CARBONDALE, Ill. — It was the kind of night at SIU Arena where the loudest cheers might have been directed at a couple of fans who made baskets during timeout shooting contests.
The turnout of 5,764 had little else to get that excited about during Creighton's 81-51 dismantling of the home team. Southern Illinois fought hard but this one went the way anyone would expect a game might go between the 17th-ranked Bluejays and an undersized Salukis team that was without one of its best players.
It turned out to be the perfect remedy for a Creighton team still stinging from back-to-back Missouri Valley Conference losses at Wichita State and Drake.
“It feels good to get a win on the road but we're realistic about it,” Creighton guard Jahenns Manigat said. “They were missing probably their second-best player in Jeff Early, we turned the ball over way too much and there are some things we still need to get cleaned up.
“We know we have a hungry Missouri State team coming to CenturyLink, and we remember what they did to us last year. We definitely don't want a repeat of that.”
The Bluejays will play their first home game in 15 days when they take on Missouri State on Wednesday. They'll take the court at CenturyLink with the shot of confidence that comes with:
» Making shots. The Bluejays converted 63 percent of their field-goal attempts and 60 percent of the 3-pointers against the Salukis. They had shot 41.8 and 45.0 percent in the back-to-back losses.
» Dominating on the boards. Creighton did exactly what it needed to do against one of the shorter teams in Division I that was playing without its top rebounder (Early). The Bluejays owned the boards 39-19, including an 18-4 edge in the first 20 minutes.
» Getting stops. Creighton held the Salukis to 37 percent field-goal shooting. After leading scorer Desmar Jackson got 10 points in the first 5 ½ minutes, the Bluejays limited him to six the rest of the way.
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“We were ready for this one,” said forward Doug McDermott, who finished with 21 points and 10 rebounds. “Those two losses hurt but we didn't change anything.
“We got back to the practice floor and we did a good job of locking in.”
The value of the win, of course, has to be weighed against the fact that it came against a Southern Illinois team that dropped to 8-12 and 1-8 in the Valley. The Salukis also were without Early, suspended by the Valley for an on-court incident in the previous game.
Overall, Creighton coach Greg McDermott saw more things he liked from his team than he didn't.
“I thought our guys played a little more loose, a little more relaxed,” the coach said. “Southern scored those four quick points, and I was concerned by what's happened to us this week.
“But they just stayed with the plan. I liked our pace tonight, I liked what the guys coming off the bench (did) and I liked our attitude on the bench. It was good to get back into the win column.”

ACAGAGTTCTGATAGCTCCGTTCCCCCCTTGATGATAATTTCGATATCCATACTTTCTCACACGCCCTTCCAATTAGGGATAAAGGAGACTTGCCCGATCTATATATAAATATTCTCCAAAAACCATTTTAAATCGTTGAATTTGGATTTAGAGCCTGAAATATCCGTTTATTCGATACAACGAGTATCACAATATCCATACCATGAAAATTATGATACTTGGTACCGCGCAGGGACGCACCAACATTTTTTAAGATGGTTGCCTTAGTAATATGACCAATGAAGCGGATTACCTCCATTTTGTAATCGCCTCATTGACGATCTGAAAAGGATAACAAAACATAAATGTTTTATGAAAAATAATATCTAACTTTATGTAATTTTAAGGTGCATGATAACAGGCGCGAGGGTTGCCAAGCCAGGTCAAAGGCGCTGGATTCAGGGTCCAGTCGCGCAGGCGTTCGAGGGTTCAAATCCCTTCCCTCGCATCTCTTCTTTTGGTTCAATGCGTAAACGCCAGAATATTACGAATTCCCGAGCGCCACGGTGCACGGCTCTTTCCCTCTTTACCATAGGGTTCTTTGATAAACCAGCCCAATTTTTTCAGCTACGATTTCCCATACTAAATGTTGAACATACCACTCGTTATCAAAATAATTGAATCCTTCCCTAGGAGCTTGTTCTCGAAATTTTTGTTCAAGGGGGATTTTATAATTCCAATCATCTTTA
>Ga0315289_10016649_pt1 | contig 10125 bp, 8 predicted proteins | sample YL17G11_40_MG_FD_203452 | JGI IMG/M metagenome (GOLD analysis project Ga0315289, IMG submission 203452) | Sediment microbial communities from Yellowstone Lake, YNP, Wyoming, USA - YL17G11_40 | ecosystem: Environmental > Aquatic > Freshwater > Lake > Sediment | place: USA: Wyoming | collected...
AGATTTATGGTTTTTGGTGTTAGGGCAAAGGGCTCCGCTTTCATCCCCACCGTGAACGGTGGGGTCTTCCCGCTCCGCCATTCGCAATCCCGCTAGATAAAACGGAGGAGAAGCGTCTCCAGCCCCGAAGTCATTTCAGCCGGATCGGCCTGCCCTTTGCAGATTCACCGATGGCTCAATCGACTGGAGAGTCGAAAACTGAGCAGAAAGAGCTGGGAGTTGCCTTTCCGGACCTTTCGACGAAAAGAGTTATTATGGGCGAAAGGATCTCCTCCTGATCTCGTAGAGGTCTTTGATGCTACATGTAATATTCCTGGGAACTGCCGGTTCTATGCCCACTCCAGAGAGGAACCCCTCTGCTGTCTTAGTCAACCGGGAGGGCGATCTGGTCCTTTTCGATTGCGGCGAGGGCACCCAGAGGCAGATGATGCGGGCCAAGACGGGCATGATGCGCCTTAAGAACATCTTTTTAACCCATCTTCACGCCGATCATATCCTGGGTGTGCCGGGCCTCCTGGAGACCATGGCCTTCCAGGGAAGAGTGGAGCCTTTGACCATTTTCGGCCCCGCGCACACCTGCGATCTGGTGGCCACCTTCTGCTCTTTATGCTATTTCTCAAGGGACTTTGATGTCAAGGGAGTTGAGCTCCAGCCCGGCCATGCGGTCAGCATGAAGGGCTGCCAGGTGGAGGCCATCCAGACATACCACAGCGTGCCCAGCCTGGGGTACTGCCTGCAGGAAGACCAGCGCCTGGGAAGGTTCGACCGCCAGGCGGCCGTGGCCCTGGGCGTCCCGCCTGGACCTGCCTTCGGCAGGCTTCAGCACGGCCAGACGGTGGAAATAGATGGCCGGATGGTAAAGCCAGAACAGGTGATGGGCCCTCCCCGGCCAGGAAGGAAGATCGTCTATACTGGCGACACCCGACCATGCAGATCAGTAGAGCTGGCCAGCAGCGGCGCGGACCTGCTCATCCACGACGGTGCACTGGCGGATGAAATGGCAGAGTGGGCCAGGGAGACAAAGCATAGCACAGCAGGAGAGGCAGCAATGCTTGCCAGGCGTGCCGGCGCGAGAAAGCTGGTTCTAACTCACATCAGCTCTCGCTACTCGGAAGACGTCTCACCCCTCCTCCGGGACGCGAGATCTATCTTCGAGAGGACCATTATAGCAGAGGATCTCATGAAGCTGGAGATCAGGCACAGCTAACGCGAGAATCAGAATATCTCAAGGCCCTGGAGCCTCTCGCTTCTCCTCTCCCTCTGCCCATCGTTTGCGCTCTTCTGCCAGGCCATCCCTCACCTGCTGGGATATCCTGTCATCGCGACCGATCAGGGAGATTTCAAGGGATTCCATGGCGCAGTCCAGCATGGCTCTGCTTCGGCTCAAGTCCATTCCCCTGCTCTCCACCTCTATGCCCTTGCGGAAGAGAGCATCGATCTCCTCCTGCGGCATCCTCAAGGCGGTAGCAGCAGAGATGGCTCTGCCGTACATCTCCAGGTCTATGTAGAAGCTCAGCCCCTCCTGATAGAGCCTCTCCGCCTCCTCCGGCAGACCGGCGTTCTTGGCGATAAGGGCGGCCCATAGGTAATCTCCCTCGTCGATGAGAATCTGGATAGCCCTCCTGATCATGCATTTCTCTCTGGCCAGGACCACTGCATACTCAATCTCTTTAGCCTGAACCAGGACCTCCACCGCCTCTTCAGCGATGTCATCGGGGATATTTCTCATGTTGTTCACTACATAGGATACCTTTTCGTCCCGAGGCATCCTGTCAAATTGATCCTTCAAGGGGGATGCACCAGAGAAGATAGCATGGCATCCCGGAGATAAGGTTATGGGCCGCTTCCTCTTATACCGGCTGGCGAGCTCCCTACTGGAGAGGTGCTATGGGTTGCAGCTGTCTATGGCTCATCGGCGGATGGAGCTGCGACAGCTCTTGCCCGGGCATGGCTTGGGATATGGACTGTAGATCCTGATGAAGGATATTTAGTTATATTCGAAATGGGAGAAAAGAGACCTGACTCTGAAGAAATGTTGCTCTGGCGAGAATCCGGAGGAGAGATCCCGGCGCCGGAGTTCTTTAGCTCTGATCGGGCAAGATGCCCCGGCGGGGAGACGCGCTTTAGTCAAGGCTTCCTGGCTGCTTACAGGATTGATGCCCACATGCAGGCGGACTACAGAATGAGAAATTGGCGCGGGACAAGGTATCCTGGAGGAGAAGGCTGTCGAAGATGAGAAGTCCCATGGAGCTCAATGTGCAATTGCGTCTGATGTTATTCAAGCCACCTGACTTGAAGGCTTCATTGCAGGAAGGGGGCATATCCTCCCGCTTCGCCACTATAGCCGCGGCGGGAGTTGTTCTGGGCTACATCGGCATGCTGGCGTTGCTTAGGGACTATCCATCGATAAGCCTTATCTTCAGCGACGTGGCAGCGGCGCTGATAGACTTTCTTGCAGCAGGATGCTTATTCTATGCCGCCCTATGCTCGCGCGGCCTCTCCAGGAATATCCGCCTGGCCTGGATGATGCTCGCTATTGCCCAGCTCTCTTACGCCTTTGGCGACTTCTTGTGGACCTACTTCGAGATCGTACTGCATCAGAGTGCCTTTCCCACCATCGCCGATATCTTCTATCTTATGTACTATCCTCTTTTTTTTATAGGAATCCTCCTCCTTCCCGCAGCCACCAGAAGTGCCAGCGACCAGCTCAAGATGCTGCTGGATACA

The victory improved the Bluejays to 18-3 and, at 7-2 in the league, kept them a game off the pace being set by Valley leader Wichita State.
Jackson gave the Salukis their only lead of the game as he scored off Creighton turnovers on the opening two possessions. The Bluejays countered with a 9-0 run but Jackson made back-to-back 3-pointers to make it 11-10 with 14:32 to play in the opening half.
From there, it was all Creighton. The Bluejays took their first 10-point lead with 10:26 left in the first half and were ahead by 21 with 2:52 left. They settled for a 43-25 halftime lead but scored the first nine points of the second half. The Salukis never got closer than 20 points after that.
“We knew this was a tall order for us,” Southern Illinois coach Barry Hinson said. “The thing that makes them so good is that you have to pick and choose your poison. If you want to make McDermott your complete emphasis, then everybody else will hurt you.”
As it turned out, McDermott got plenty of support. Gregory Echenique took advantage of mismatches inside to score 12 points and grab a game-high 11 rebounds.
Grant Gibbs did a little bit of everything — including committing a season-high eight turnovers — in scoring 13 points. He did have six assists and three rebounds.
And Manigat and Ethan Wragge, the Bluejays' outside marksmen who had been missing in action in the two losses, rediscovered their 3-point strokes. Manigat, who went 0 for 8 from the field and 0 for 5 from beyond the arc in the past two games, went 4 for 4 from 3-point range in scoring 12 points.
Wragge, 3 of 13 from 3-point range in the past four games, made four of his first five shots from beyond the arc and also finished with 12 points.
“It's a long season, and 50-percent 3-point shooters don't go 2 for 4 or 3 for 6 every night,” Greg McDermott said. “They'll have some nights like they had tonight and they'll have nights when they go 0-for or 1 for 5.
“You just hope that when it matters, they're going to knock it down. Those guys have continued to work hard and have gotten into the gym a lot.”
Manigat said he and Wragge put up countless numbers of shots before and after each practice in the days leading up to Sunday's game.
“It's tough because the shots I got tonight were the same ones I got against Drake and Wichita,” Manigat said. “Sometimes they fall, sometimes they don't. I think my preparation before this game was a lot better than the previous two.
“I was angry that my shots weren't falling. A lot of that is on me. I need to stay in the gym and prepare myself because you never know when your number is going to be called.”
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